The mission of the Spitzer space telescope has come to an end

The Spitzer space telescope being prepared (Photo NASA)
The Spitzer space telescope being prepared (Photo NASA)

NASA’s Spitzer space telescope ended its mission with its final shutdown, which happened when in the USA it was afternoon. Launched on August 15, 2003, it’s been an instrument crucial for infrared astronomy in studies of various kinds ranging from those of solar system’s objects to those of distant galaxies passing through those of exoplanets.

I already wrote a celebration of the Spitzer space telescope on the occasion of the 15th anniversary of its launch. Its last mission, named “Spitzer Beyond”, was originally supposed to end in 2018 but the constant delays in launching the James Webb space telescope convinced NASA to extend it for another year.

The continuation of the mission of the Spitzer space telescope was becoming increasingly complex. It’s in a heliocentric orbit, where in essence it orbits the Sun chasing the Earth, but it’s moving away from it far more than it was in the plans of a mission that was supposed to last a few years. This is a problem that has become increasingly serious in recent years because Spitzer had to move towards the planet to send the data it collected. In recent years this meant that solar panels were no longer oriented towards the Sun during that operation and had to use batteries to accomplish it, contributing to their degradation. Furthermore, a part of the telescope was heated by the Sun interfering with the instruments on board and taking longer to resume its operations after sending the data. In short, it’s not a matter of budget but of growing difficulties in using an instrument whose life lasted well beyond what was expected.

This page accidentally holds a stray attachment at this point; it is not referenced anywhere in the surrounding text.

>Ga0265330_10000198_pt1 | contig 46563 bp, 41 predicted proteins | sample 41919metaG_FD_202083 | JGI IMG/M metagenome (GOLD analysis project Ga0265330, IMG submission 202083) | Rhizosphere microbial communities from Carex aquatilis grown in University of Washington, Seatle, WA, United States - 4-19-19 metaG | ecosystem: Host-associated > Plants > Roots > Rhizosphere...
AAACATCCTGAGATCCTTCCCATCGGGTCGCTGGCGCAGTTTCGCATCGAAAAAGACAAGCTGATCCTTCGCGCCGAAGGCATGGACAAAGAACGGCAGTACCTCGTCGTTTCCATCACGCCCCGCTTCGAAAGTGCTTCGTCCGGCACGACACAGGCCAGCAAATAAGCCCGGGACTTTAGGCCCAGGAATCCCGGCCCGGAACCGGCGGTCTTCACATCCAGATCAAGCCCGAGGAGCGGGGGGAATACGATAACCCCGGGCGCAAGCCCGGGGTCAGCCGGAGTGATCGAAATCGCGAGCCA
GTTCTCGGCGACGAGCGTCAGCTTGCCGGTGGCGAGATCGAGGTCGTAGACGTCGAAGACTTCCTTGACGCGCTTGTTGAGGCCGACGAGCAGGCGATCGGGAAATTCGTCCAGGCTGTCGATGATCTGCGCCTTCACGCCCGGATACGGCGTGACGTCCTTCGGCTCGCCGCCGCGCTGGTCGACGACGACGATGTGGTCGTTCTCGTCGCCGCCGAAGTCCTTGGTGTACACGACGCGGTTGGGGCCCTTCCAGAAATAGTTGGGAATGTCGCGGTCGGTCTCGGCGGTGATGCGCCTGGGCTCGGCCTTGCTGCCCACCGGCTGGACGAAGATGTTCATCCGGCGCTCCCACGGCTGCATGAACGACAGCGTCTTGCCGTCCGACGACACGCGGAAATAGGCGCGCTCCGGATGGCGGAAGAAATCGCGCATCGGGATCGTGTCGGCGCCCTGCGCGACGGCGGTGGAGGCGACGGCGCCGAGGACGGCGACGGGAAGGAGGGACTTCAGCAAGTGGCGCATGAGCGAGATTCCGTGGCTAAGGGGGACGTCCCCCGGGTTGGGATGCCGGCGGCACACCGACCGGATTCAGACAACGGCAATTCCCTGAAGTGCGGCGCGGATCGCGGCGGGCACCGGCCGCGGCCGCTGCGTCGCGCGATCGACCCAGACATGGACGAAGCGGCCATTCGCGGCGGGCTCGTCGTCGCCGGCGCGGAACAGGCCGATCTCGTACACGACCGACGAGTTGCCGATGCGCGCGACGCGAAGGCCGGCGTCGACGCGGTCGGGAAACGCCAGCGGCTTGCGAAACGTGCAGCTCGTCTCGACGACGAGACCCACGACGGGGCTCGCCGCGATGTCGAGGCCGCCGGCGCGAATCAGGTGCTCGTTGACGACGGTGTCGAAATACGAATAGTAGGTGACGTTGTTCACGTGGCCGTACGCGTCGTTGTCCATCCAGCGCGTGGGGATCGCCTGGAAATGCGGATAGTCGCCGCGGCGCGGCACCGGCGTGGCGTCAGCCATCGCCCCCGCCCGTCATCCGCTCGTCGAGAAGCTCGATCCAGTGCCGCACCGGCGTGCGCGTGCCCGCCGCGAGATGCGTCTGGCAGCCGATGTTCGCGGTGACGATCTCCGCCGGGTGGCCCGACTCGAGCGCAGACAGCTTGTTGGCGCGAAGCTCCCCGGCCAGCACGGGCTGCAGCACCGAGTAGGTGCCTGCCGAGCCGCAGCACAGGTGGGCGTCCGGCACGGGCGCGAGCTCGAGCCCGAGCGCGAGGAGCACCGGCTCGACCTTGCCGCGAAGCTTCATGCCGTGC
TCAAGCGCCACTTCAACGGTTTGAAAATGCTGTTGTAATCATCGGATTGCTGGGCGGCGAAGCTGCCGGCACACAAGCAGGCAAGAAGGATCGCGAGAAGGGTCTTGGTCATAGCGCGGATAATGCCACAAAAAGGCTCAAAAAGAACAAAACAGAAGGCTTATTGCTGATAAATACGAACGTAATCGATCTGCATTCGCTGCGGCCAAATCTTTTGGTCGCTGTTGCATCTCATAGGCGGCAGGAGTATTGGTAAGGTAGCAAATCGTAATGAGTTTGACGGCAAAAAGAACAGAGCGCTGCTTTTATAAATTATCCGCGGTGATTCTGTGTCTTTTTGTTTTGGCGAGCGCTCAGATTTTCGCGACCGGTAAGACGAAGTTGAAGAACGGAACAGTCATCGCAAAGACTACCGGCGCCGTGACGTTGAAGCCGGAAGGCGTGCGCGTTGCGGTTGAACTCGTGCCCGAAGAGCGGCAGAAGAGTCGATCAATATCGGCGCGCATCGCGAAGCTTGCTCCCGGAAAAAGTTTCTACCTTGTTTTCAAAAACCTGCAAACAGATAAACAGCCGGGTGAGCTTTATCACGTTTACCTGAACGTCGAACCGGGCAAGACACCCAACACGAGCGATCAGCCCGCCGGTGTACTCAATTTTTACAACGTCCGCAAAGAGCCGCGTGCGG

The observations made with the Spitzer space telescope, which have continued almost to the last moment, will keep on being useful for many more years. In over 16 years of mission, it collected a wealth of data on many cosmic objects that will keep on being used in future research. Over time, the ingenuity of the team that ran the mission made it possible to expand its use, for example as a planet hunter, a type of task that seemed unthinkable at the time of its launch and that instead became significant in the last few years of its mission. In short, it leaves a remarkable legacy.

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